The Paris Review’s interview with Hungarian author (and recent retiree) Imre Kertész is up on their website now, and to celebrate the occasion the magazine is offering a $10 discount on subscriptions. The promo code is good all week long.
"As much as there is an evergreen fascination for Christie’s stories, there's also an alluring air of mystery surrounding the woman herself." Broadly explores the enduring nature of Agatha Christie's stories, the recent surge in adaptations (including Murder on the Orient Express), and the mysterious 11-day disappearance of the writer herself. From our archives: an essay on the sometimes inherent predictability of the mystery genre.
...meanwhile, quondam neighbor Jonathan Lethem has packed up for California (to take over the Pomona College position last held by David Foster Wallace). Just in time for Halloween, he raps with New York Magazine about the move...and about his new, book-length treatment of John Carpenter's They Live.
New this week: Pushkin Hills by Sergei Dovlatov; The Divorce Papers by Susan Rieger; Hyde by Daniel Levine; Cambridge by Girl, Interrupted author Susanna Kaysen; Decoded by Mai Jia; Visible City by Tova Mirvis; The Moon Before Morning by W.S. Merwin; and Caribou by Charles Wright.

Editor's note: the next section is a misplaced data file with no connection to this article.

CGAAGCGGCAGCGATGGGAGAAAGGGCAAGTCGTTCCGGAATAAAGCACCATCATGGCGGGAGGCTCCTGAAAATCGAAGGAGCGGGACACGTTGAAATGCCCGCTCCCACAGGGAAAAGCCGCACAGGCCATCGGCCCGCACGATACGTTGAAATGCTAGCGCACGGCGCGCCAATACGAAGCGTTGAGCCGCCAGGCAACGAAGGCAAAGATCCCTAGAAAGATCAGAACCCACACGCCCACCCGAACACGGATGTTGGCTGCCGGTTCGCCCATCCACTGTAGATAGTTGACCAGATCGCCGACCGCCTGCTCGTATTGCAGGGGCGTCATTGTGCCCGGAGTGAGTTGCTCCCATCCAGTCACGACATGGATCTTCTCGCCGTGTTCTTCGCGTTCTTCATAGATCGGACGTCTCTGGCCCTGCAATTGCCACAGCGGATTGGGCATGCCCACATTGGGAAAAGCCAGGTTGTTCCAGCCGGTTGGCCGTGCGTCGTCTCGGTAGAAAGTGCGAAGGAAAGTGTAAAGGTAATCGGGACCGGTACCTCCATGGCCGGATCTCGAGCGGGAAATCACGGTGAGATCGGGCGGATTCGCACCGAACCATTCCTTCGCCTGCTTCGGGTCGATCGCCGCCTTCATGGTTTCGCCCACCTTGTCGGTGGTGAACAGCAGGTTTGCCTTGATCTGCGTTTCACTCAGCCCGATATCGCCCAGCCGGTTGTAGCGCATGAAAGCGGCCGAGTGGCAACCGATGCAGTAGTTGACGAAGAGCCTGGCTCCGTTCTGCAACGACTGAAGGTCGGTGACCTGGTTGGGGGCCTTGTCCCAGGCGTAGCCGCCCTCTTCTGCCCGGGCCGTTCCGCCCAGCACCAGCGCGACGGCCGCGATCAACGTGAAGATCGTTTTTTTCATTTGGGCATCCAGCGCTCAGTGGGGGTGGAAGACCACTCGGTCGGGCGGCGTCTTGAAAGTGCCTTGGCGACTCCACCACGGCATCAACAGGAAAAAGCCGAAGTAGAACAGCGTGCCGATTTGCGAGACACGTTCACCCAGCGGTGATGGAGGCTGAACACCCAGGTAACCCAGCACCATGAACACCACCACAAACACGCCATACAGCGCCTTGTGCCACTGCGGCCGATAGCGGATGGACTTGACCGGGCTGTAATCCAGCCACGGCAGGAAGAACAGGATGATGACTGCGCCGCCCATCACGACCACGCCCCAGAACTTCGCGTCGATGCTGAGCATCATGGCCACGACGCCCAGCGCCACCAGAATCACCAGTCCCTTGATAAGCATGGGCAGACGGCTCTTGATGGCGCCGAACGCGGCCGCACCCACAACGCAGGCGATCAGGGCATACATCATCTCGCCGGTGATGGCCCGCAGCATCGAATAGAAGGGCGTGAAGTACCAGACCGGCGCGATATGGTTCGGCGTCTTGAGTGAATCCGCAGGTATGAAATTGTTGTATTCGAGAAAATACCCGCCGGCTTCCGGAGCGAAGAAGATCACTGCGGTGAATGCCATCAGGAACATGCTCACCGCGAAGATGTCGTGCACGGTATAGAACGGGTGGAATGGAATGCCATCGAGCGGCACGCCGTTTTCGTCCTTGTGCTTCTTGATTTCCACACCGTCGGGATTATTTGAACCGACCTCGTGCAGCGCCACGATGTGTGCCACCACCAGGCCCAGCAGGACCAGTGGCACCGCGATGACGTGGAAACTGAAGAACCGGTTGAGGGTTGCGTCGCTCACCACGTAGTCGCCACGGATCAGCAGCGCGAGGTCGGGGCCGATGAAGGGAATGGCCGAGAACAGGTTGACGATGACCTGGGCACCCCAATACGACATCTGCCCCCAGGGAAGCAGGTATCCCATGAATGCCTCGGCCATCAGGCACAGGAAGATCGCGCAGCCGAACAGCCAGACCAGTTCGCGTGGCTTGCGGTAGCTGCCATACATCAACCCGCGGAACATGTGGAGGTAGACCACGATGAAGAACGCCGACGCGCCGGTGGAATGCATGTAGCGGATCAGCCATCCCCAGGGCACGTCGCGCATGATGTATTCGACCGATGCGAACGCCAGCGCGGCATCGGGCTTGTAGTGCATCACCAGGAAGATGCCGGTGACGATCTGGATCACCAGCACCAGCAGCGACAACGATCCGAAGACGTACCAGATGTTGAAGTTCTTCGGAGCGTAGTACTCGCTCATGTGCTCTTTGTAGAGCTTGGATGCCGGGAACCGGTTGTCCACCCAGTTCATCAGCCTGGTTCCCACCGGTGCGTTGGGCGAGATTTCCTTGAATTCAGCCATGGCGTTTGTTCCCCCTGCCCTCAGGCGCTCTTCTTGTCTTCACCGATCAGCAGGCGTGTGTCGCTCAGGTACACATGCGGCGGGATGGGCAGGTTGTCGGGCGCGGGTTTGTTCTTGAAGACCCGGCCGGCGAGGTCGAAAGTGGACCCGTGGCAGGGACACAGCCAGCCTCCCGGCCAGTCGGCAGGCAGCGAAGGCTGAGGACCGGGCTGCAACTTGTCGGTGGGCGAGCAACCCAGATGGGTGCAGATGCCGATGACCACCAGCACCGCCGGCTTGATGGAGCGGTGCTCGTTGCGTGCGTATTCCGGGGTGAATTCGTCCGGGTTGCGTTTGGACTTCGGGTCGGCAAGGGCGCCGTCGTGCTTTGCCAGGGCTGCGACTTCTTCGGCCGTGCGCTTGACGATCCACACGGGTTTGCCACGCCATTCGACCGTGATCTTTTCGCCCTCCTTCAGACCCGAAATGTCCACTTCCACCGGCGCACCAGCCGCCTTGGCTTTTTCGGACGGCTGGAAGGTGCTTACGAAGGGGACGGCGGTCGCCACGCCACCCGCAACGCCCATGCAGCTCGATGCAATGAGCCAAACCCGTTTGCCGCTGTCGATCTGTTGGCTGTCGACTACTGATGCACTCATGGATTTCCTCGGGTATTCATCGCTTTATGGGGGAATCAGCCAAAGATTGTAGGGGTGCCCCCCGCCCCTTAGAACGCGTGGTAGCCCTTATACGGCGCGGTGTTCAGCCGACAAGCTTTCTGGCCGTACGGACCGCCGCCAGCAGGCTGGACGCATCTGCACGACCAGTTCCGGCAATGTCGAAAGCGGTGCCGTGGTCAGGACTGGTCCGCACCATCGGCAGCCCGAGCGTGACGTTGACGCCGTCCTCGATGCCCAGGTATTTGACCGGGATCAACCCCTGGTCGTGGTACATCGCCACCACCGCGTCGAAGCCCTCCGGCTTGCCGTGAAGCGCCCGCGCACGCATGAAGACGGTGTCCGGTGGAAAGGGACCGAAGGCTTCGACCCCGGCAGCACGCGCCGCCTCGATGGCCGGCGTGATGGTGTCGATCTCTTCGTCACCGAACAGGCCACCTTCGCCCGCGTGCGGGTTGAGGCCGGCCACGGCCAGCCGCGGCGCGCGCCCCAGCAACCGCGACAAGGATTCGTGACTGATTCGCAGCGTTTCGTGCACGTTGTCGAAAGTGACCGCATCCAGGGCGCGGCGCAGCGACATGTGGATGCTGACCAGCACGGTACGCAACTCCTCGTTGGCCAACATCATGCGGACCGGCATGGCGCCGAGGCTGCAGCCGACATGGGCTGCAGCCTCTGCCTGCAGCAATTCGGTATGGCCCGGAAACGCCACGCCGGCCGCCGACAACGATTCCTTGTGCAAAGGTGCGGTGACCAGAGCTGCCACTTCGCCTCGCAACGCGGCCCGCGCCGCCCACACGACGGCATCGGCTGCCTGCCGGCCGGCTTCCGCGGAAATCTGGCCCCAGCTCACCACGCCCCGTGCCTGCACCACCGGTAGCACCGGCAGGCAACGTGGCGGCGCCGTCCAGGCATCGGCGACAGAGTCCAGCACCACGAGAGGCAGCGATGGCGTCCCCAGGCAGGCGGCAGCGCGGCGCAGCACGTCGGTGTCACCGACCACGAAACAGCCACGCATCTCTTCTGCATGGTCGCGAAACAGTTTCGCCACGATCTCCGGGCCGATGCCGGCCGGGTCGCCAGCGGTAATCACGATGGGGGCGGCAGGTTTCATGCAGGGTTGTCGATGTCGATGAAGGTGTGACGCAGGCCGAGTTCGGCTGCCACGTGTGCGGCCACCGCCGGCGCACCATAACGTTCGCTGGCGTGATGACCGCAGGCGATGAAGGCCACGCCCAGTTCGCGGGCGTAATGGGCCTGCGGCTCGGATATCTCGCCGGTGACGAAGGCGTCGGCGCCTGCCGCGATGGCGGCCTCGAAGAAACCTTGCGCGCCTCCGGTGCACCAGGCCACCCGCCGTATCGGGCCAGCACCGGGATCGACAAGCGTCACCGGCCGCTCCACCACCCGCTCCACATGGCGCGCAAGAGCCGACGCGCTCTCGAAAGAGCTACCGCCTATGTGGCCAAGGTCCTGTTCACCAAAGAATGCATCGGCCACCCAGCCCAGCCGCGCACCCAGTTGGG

From one great publication to another: The Atlantic gushes over the "phenomenal" New York Review of Books.
Recommended Reading: Jesse Eisenberg's stream of conscious New Yorker short story, "A Short Story Written With Thought-to-Text Technology." "When he was younger he used to stay late after school on Fridays and come in early on Mondays, a pattern his mother referred to with equal parts admiration and disdain as 'studying overtime.' Jesus, I’ve written another loser."
Are we now living in a golden age of the uncanny? The Millions contributor Porochista Khakpour suspects that we are, and she also suspects that our historical moment, populated as it is with alienating developments and surreal art, is key to understanding the work of Helen Oyeyemi. In the Times, Khakpour reviews Oyeyemi’s new novel. (You could also read both writers’ Year in Reading pieces.)